Only days after the Bharat Interface Money (BHIM) came under fire due to news of a massive data breach, thousands of Indians are once again confronted by another major leak involving their national IDs.
On Wednesday, cyber intelligence firm Cyble revealed it has discovered over 1 lakh scanned copies of national IDs belonging to Indians on sale on the dark web. According to the firm, among the exposed IDs include Indians’ Aadhaar cards, PAN cards, and passports.
“We came across a non-reputed actor who is currently selling over 1 lakh Indian National IDs on the dark net. With such a low reputation, ideally, we would have skipped this; however, the samples shared by the actor intrigued our interest — and also the volume. The actor is alleged to have access to over 1 lakh IDs from different places in India,” Cyble explained.
As noted by the firm, preliminary investigation shows that the leaked data originated from a third-party source and not from the government system. Copies of the scanned documents also suggest that the data may have been leaked from a company’s database in the segment where they must comply with the ‘Know Your Customer’ (KYC) norms.
In an effort to help mitigate the risks of the leak, Cyble has advised people to refrain from sharing their personal information, especially financial information, through phone, e-mail, or SMS.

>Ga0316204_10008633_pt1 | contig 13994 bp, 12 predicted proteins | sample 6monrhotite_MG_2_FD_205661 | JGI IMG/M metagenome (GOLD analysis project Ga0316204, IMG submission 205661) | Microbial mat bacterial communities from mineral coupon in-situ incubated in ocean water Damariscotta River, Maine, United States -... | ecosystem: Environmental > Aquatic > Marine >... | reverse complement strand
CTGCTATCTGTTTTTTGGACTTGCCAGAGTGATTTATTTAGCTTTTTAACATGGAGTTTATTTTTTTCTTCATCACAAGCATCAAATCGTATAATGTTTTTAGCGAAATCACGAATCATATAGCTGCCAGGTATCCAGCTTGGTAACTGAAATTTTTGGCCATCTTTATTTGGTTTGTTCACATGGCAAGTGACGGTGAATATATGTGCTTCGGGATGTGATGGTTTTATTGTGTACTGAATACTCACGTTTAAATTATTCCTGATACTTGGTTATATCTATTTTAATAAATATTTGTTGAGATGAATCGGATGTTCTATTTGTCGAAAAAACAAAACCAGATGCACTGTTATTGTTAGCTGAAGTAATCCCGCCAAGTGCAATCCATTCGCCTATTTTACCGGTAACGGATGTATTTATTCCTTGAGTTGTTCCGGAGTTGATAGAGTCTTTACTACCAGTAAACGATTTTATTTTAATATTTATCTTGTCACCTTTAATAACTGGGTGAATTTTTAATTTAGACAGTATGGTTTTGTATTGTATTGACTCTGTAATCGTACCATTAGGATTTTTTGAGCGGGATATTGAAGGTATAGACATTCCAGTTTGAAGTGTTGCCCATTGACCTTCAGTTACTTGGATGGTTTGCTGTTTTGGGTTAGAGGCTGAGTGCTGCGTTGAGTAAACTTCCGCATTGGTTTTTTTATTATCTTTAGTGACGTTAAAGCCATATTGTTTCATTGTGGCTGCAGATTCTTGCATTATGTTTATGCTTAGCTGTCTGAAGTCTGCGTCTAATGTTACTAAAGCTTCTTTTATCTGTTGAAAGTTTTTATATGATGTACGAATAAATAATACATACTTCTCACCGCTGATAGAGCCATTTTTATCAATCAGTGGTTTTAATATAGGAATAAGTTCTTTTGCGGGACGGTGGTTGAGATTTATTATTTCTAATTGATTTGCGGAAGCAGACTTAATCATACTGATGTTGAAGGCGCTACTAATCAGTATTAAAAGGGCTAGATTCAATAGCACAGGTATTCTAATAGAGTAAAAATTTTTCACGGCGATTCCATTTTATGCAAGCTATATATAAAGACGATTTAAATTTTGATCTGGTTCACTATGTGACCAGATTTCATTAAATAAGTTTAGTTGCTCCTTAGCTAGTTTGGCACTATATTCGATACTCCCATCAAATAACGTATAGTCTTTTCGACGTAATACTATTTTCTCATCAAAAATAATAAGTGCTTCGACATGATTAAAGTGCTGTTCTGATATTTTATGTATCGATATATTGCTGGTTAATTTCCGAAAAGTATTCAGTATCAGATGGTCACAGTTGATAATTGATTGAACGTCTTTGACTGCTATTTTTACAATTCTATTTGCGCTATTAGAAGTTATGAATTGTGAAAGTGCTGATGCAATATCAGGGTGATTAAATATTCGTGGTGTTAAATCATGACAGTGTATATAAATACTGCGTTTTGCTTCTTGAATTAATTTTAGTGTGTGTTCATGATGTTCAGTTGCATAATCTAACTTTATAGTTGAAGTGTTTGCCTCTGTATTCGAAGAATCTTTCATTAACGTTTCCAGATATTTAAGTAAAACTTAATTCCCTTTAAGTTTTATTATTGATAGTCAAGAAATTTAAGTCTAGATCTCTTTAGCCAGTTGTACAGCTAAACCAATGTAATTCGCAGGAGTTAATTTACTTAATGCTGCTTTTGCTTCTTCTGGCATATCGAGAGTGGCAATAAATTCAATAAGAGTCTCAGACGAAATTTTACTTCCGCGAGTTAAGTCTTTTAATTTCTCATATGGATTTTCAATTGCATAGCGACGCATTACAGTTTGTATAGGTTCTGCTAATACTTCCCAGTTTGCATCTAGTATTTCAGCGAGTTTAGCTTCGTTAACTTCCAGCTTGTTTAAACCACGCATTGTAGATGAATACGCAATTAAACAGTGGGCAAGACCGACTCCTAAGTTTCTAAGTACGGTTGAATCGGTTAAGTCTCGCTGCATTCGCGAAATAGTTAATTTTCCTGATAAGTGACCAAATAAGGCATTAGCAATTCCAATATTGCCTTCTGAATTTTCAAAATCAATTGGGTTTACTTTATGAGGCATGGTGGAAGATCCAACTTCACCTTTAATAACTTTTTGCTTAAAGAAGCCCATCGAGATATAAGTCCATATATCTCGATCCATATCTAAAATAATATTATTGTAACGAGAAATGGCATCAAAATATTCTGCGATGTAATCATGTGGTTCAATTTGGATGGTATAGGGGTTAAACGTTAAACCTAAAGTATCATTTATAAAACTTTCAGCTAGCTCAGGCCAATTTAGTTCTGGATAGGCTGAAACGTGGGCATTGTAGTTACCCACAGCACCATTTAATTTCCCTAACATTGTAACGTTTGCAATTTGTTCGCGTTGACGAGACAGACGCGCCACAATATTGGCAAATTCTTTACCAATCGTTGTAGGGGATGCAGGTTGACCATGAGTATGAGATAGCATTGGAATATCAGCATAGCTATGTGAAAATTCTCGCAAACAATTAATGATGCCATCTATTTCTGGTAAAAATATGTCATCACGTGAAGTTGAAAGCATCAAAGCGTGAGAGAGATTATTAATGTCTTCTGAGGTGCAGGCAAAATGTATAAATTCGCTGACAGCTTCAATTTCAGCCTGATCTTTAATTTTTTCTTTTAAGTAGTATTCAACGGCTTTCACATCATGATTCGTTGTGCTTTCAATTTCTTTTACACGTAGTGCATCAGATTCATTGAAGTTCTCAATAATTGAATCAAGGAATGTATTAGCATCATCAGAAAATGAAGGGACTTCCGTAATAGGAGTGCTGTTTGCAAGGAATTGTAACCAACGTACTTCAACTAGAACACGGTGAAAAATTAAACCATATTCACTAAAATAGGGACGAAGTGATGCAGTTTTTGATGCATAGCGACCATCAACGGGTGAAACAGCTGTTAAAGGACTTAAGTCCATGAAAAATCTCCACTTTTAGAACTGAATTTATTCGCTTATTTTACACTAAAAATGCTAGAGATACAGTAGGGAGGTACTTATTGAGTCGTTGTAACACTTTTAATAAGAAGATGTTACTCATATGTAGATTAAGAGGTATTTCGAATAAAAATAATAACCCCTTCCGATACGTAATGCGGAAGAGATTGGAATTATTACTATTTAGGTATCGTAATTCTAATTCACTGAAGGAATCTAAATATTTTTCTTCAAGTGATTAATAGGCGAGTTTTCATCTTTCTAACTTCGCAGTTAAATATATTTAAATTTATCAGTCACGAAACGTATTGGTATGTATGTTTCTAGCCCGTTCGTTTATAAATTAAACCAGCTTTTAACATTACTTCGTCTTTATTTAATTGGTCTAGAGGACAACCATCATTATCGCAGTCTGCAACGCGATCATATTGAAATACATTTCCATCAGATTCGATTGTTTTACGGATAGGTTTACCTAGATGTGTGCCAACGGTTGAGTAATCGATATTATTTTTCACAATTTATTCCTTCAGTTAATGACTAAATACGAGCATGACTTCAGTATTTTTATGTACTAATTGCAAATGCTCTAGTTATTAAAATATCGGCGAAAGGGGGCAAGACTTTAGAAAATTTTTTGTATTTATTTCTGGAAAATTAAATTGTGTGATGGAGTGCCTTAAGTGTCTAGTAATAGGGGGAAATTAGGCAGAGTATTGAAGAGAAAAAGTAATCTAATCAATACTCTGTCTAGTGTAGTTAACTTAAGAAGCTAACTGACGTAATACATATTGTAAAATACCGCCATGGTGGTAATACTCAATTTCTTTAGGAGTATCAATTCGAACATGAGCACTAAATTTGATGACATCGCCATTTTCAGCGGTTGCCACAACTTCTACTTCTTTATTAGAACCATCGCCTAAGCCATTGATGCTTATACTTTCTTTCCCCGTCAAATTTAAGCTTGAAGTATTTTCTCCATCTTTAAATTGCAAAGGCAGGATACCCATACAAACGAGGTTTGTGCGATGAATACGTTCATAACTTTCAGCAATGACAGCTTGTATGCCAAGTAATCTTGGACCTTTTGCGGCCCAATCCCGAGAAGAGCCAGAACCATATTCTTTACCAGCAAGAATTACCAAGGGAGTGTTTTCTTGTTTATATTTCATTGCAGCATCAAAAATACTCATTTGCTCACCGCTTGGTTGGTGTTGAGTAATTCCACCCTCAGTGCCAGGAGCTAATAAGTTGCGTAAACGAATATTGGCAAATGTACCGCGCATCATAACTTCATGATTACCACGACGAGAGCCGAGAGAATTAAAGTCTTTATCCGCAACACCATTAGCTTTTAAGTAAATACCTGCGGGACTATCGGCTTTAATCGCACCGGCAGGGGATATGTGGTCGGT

“Regularly monitor your financial transaction, if you notice any suspicious transaction, contact your bank immediately,” the company added.
This is not the first time that a major data leak has hit a broad number of Indian citizens.
Just recently, vpnMentor discovered a data breach affecting over 7 million BHIM or Bharat Interface Money users. Among the details exposed include the users’ financial details, photos, Aadhaar cards, and PAN cards.
“The exposure of private data may also contribute to a broader deterioration of trust between the Indian public, government bodies, and technology companies. Data privacy is a huge concern for people from all sections of society, and many people could be reluctant to adopt a software tool linked to such a scandal,” vpnMentor said at the time.
In May this year, Cyble also revealed two incidents where personal data of 7.65 crore Indians have been put on sale on the dark web. According to the cyber intelligence firm, the first one involves stolen data of 4.75 crore Indians sourced from online directory Truecaller, while the second incident covers the personal information of Indians taken from job sites.
Truecaller, however, had denied the data breach.